Some of the smaller audio stores seem to spring up out of nowhere. Audio Oasis is different. Based in Fordingbridge, in Hampshire, Audio Oasis is the work of Robbie Trim, whose roots go way back. Robbie’s first Saturday job as a young man was in his father’s shop Salisbury Hi-Fi, and the passion for music and the bug for making music sound better never left him.
Audio Oasis has a powerful reputation for quality of service that reflects a multi-generational understanding of the audio business and the importance of the customer. Audio Oasis deliberately remains small and therefore agile and responsive to the customers’ need, so that customers uniformly praise the company’s ability to ‘go the extra mile’, and that comes right down to Robbie’s sheer professionalism.
Profoundly two-channel in approach, we spoke to Robbie Trim at his Hampshire base about the highs and lows of stereo, about what makes a good dealer, and more…
Hi-Fi+: What brands do you stock?
RT: I’m very much a two-channel music man at heart who has never owned an AV system and I’m always looking to add to my portfolio if I believe that brand can enhance my customers listening experience.
Major brands include: Pathos Acoustics, Thorens, Rosso Fiorentino, IsoTek, Leema Acoustics, Clearaudio – Diapason, Graham Engineering, The Chord Co., Onix DNA, and Hi-Fi Racks.
What inspired you to get into the industry?
I can’t recall one defining moment that made me decide I wanted to work in the hi-fi industry. I kind of fell into a Saturday job in my Father’s hi-fi shop and as someone once said to me “once this industry gets hold of you it doesn’t let you go”!!
I’ve been involved in all aspects of the industry from production to distribution, but mainly retail. I love music and the effect it can have on you and I still want to share that experience with my customers.
The feeling, sensation, emotion that a truly exceptional hi-fi system can give you has grown stronger in me over the many years I’ve been in the industry and it can still stop me in my tracks.
I can honestly say I’ve never considered doing anything else and do hope I’m lucky enough to go through my entire working life in this industry.
What music do you listen to when doing a demo?
I’ll always try and leave the choice of music to the customer, that way they should be in a position to evaluate any improvements, or otherwise, to their system from an informed position. In doing so you do get to hear some quite weird and wonderful recordings that I wouldn’t ordinarily choose to listen to myself ... over the years it has certainly broadened my musical horizon!!
That said, I nearly always go for female vocal myself to kick things off, currently I’m playing Natalie Merchant –Tigerlily.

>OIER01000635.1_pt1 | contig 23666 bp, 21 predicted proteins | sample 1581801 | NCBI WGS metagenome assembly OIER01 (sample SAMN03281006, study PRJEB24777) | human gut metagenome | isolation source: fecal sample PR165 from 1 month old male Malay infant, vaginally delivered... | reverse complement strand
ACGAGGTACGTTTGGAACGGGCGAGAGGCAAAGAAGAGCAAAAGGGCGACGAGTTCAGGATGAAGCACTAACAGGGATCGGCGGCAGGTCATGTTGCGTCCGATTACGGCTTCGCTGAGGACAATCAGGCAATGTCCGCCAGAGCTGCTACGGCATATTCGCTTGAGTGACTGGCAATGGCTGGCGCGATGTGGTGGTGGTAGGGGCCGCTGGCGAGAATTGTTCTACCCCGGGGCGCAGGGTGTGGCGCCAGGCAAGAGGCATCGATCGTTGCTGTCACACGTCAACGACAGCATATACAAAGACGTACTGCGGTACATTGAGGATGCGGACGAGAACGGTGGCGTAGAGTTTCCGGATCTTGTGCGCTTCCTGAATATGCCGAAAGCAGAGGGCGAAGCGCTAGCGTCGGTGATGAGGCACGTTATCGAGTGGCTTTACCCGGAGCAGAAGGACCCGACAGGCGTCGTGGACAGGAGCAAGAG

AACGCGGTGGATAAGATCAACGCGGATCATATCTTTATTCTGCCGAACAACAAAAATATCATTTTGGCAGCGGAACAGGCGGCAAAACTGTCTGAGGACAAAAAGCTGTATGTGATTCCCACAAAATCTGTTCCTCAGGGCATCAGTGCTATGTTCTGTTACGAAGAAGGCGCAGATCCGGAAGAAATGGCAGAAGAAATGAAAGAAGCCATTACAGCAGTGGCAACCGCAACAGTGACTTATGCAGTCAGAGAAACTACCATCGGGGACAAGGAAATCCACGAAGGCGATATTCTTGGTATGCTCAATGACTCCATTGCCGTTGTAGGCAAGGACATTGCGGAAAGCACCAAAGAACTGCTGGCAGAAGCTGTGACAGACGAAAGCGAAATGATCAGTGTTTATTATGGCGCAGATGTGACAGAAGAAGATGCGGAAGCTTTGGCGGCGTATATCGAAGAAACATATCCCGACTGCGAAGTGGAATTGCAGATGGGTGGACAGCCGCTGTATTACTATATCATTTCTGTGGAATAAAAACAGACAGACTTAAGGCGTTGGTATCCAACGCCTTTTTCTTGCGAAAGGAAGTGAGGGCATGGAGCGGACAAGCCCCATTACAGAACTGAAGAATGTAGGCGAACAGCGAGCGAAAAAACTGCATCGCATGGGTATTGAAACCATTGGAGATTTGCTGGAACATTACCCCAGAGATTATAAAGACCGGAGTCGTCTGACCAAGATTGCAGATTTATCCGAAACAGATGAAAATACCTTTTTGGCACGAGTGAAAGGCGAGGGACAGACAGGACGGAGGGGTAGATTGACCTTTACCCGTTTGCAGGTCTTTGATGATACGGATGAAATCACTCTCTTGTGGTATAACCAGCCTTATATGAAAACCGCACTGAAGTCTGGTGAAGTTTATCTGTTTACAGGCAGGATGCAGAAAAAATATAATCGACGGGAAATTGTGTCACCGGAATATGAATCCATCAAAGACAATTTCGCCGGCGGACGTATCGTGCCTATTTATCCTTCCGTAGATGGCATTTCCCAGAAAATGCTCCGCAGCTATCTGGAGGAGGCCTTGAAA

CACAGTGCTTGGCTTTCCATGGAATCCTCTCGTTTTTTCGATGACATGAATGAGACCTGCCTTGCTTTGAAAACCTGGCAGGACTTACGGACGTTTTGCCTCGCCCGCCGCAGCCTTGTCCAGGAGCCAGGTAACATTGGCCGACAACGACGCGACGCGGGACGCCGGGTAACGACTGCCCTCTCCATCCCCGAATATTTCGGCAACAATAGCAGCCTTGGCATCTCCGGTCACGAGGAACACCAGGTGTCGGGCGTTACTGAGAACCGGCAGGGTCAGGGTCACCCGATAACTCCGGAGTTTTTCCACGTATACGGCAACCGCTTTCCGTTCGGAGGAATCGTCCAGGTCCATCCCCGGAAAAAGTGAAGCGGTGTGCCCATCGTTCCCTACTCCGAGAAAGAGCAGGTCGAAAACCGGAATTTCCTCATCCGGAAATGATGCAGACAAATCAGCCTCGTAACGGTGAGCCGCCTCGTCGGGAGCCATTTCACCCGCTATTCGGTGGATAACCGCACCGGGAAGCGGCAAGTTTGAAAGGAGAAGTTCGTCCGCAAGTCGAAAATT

I do harbour a life long ambition to appear on Desert Island Discs!!
What is the best piece of advice you can give someone who is looking to improve/upgrade their system?
Always listen before you buy, and if at all possible try and find a dealer who will let you audition equipment at home in your own system/enviroment ... listening in a dealer’s demonstration room, which can often be acousticly treated, is one thing but there’s no substitute for auditioning new equipment in your own home.
Don’t rush into a decision, give yourself enough time to listen and evaluate the differences.
Remember you’re making a choice of how to spend your hard-earned money and the purchasing process should be an equally enjoyable experience as owning that new piece of equipment.
Finally, you only have to satisfy yourself ... hi-fi, like many things in life, is a very intimate and personal experience so choose whatever fires your emotions and don’t necessarily be influenced by others.
Where do you see the industry going?
As somebody who first entered the industry in 1981 (and has a huge CD collection) I would love to think CD could have a revival much like vinyl is currently enjoying but I somehow doubt that will be the case.
As I answer this question I’m moved to be reminded on the news today that vinyl album sales (£2.4 million) out performed digital downloads (£2.1 million) last week but that doesn’t tell the full story. Basically 120,000 vinyl albums were sold whilst 295,000 digital albums were sold. This does indicate vinyl album lovers are prepared to spend more to actually own something tangible.
That said there can be no getting away from the fact digital “one box” storage and streaming solutions controlled by a phone or tablet are not only here to stay but very much the future.
As a dealer do you try and shape the direction of the market or go with the flow and give the people what they want? I’m sure it’s a question many of us are asking ourselves on daily basis.